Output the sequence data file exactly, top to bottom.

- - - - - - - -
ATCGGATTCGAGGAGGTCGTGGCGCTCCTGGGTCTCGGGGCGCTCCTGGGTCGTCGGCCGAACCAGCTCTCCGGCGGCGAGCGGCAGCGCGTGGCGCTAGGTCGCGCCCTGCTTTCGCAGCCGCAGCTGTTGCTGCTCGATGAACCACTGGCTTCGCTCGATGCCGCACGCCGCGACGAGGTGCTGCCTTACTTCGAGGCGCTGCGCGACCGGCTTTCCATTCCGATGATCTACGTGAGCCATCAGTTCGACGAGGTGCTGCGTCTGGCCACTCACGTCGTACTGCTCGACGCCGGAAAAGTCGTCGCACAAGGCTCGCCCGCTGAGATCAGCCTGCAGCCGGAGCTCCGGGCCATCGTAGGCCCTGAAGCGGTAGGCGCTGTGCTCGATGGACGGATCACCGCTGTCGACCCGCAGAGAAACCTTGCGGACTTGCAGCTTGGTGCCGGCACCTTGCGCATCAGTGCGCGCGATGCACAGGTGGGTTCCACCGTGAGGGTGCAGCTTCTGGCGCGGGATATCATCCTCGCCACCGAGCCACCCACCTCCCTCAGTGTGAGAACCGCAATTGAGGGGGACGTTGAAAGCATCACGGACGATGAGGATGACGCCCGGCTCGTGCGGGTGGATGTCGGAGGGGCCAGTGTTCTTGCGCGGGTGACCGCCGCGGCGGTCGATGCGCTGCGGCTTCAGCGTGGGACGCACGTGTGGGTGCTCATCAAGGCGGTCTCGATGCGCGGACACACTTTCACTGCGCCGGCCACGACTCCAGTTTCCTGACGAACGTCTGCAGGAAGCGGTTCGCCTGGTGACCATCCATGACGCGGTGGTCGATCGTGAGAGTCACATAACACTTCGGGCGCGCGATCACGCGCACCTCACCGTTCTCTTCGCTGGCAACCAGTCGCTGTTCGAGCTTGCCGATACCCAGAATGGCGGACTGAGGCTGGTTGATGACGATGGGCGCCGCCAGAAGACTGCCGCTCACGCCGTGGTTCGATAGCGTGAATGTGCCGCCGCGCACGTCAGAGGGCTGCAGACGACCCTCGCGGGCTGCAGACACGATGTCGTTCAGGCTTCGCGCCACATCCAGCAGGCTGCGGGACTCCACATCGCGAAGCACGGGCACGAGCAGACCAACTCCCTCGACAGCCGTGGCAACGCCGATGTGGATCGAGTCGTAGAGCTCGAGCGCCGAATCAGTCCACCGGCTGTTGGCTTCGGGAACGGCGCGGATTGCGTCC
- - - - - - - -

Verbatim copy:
ATCGGATTCGAGGAGGTCGTGGCGCTCCTGGGTCTCGGGGCGCTCCTGGGTCGTCGGCCGAACCAGCTCTCCGGCGGCGAGCGGCAGCGCGTGGCGCTAGGTCGCGCCCTGCTTTCGCAGCCGCAGCTGTTGCTGCTCGATGAACCACTGGCTTCGCTCGATGCCGCACGCCGCGACGAGGTGCTGCCTTACTTCGAGGCGCTGCGCGACCGGCTTTCCATTCCGATGATCTACGTGAGCCATCAGTTCGACGAGGTGCTGCGTCTGGCCACTCACGTCGTACTGCTCGACGCCGGAAAAGTCGTCGCACAAGGCTCGCCCGCTGAGATCAGCCTGCAGCCGGAGCTCCGGGCCATCGTAGGCCCTGAAGCGGTAGGCGCTGTGCTCGATGGACGGATCACCGCTGTCGACCCGCAGAGAAACCTTGCGGACTTGCAGCTTGGTGCCGGCACCTTGCGCATCAGTGCGCGCGATGCACAGGTGGGTTCCACCGTGAGGGTGCAGCTTCTGGCGCGGGATATCATCCTCGCCACCGAGCCACCCACCTCCCTCAGTGTGAGAACCGCAATTGAGGGGGACGTTGAAAGCATCACGGACGATGAGGATGACGCCCGGCTCGTGCGGGTGGATGTCGGAGGGGCCAGTGTTCTTGCGCGGGTGACCGCCGCGGCGGTCGATGCGCTGCGGCTTCAGCGTGGGACGCACGTGTGGGTGCTCATCAAGGCGGTCTCGATGCGCGGACACACTTTCACTGCGCCGGCCACGACTCCAGTTTCCTGACGAACGTCTGCAGGAAGCGGTTCGCCTGGTGACCATCCATGACGCGGTGGTCGATCGTGAGAGTCACATAACACTTCGGGCGCGCGATCACGCGCACCTCACCGTTCTCTTCGCTGGCAACCAGTCGCTGTTCGAGCTTGCCGATACCCAGAATGGCGGACTGAGGCTGGTTGATGACGATGGGCGCCGCCAGAAGACTGCCGCTCACGCCGTGGTTCGATAGCGTGAATGTGCCGCCGCGCACGTCAGAGGGCTGCAGACGACCCTCGCGGGCTGCAGACACGATGTCGTTCAGGCTTCGCGCCACATCCAGCAGGCTGCGGGACTCCACATCGCGAAGCACGGGCACGAGCAGACCAACTCCCTCGACAGCCGTGGCAACGCCGATGTGGATCGAGTCGTAGAGCTCGAGCGCCGAATCAGTCCACCGGCTGTTGGCTTCGGGAACGGCGCGGATTGCGTCC